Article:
I am grateful for that reply. Although I have no objection in principle to my right hon. Friend's plans to devolve power within the NHS, I still struggle to understand his proposals on accountability. How will candidates be selected? Will they nominate themselves or will they be chosen in some other way, as yet undecided? Is there not a danger that, if we are not careful, we shall end up with foundation hospitals that are less rather than more accountable to the public they serve? I know that that is not what he is aiming at.
My hon. Friend is right about that. The principle is that we want to ensure that local staff and local members of the community have a greater say in how local hospitals such as his own, which have applied to become an NHS foundation trust, are run. That must be right. If we are to achieve more responsive local services, with the best will in the world, that cannot be imposed from Whitehall or from the top down. There has to be a much greater local element of accountability than there has been to date.
On the provision for how people will be elected, obviously, the NHS foundation trusts are a membership-based organisation and we want to ensure, as far as we can, that as wide a swathe of the local community as possible become members of NHS foundation trusts. I think that my hon. Friend is aware that the Bill provides for secret postal ballots from among the members who will be involved in direct elections to the hospital governing board. He is also aware that local members of staff will have an opportunity to be represented on the governing body, so, for the first time, local staff and local members of the community will have a direct say in how the hospital is being run.
I welcome the Secretary of State saying that he wants to encourage the widest possible membership of foundation hospitals. In that spirit, will he consider extending membership to all people on the electoral roll in the relevant area? If he does not want to go that far, will he tell the House what active measures he will take to promote wide membership, which many of us would welcome?
The right hon. Gentleman makes a fair point. It is important that the membership of NHS foundation trusts is as large as possible, representing the local community. There are a number of options, and one is to achieve that through advertising in the local media, which would encourage local people to become members. Alternative options include allowing people to register to become a member of an NHS foundation trust when they register, for example, to vote in a local election.
As my right hon. Friend and I have discussed previously, the position of specialist hospitals is somewhat at variance with that of most district general hospitals, for example. [Interruption.] Although Dr. Fox laughs, he is the first to say that the NHS is not a uniform service. Indeed it is not. Specialist hospitals have a very different make-up and serve a very different catchment population from district general hospitals. That is why it must be right, as the Bill does, to allow some flexibility in the governance structure.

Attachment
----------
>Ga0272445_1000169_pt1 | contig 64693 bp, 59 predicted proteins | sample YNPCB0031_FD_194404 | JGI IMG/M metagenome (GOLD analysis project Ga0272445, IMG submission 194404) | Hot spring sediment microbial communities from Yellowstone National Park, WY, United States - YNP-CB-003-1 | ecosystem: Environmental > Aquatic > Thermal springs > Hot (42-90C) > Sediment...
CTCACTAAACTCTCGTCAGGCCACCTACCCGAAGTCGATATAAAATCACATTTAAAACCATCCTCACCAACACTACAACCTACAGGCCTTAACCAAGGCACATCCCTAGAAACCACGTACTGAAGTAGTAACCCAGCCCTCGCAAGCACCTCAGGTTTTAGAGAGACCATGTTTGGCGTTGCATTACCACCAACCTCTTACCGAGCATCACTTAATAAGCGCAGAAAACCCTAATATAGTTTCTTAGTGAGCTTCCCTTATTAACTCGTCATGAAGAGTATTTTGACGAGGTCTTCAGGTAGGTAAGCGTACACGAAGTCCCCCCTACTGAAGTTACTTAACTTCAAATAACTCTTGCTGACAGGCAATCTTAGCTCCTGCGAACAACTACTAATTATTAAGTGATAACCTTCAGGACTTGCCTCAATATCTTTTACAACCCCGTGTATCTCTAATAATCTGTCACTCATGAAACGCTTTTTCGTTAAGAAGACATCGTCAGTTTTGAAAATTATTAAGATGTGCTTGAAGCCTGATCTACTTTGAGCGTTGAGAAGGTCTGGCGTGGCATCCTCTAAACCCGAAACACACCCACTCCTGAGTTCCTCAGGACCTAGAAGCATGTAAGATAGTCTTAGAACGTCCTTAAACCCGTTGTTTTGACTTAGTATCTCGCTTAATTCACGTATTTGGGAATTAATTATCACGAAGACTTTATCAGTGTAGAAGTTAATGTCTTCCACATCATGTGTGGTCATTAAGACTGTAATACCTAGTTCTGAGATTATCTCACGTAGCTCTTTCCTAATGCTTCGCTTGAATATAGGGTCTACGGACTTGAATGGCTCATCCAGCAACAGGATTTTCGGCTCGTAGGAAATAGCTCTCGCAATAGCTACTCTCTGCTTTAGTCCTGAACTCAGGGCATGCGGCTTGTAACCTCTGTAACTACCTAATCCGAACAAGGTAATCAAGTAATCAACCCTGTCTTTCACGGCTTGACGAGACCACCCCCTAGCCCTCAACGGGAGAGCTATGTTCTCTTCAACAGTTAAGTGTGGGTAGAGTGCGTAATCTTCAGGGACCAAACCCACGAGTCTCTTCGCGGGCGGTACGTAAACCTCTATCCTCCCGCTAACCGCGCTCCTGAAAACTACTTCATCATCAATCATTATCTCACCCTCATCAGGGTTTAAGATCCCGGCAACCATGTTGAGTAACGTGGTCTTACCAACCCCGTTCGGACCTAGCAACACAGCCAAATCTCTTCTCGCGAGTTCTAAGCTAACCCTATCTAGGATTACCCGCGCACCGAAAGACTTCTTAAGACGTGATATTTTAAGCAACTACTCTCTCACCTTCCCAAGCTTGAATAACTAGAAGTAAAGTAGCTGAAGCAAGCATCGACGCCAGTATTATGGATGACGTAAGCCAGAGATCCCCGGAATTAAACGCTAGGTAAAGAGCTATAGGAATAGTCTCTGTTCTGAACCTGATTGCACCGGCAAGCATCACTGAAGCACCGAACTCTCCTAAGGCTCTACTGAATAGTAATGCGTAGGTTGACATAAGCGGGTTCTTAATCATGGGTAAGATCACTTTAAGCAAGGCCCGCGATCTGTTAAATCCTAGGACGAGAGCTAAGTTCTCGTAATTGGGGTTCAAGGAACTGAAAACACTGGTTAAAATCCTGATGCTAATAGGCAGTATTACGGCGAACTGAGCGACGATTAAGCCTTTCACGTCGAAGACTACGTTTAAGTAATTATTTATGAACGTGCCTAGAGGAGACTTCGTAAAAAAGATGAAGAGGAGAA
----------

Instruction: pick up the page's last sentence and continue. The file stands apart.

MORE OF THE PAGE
Specialist hospitals, in part, serve the local community, and members of the local community would have the right to become members of the NHS foundation trust. Equally, the vast majority of users of a hospital such as Christie are drawn not from the local community, but from patients and, due to the hospital's excellent services, those patients come from not only the north-west, but across the whole country. That is why the Bill gives flexibility—precisely so that patients and the public can be represented on the governing body of such organisations.
Will the Secretary of State reflect on criticism from the Labour-dominated Select Committee on Health? It said that the plans for the constituencies to elect the governing boards would be determined by unelected NHS organisations. As a result, the Committee said that the board of governors would function simply as focus groups, advisory panels or talking shops. On reflection, does the Secretary of State not think that it would have been better to be more consistent in deciding on the constituency bodies that would elect governing boards, and thus to avoid confusion, anomalies, disappointment and a system that prevents the boards from carrying out their functions effectively?
That sounds suspiciously like a return to precisely the centralised control and Government intervention that the hon. Member for Woodspring warned us against a moment ago. Mr. Burns is a member of the Select Committee as well as a Conservative Front Bencher—[Hon. Members: "Surely not!"] Indeed he is.
That is one way of putting it, although I am not sure it is the most appropriate.
Obviously we will consider the Select Committee's recommendations extremely carefully. Indeed, we are already doing so in Committee. It must be right, however, for local people to have a greater say in the running of their hospitals.
There is a straightforward choice. We can do what we have done for so many years under both Conservative and Labour Administrations, and presume that if we parachute people on to the governing boards of NHS hospitals we will create more locally accountable services; or we can do what we propose to do, and ensure that the democratic principle, which is good enough for social services, also applies to the way in which we run our health services, so that people have an opportunity to decide who is running the local hospital.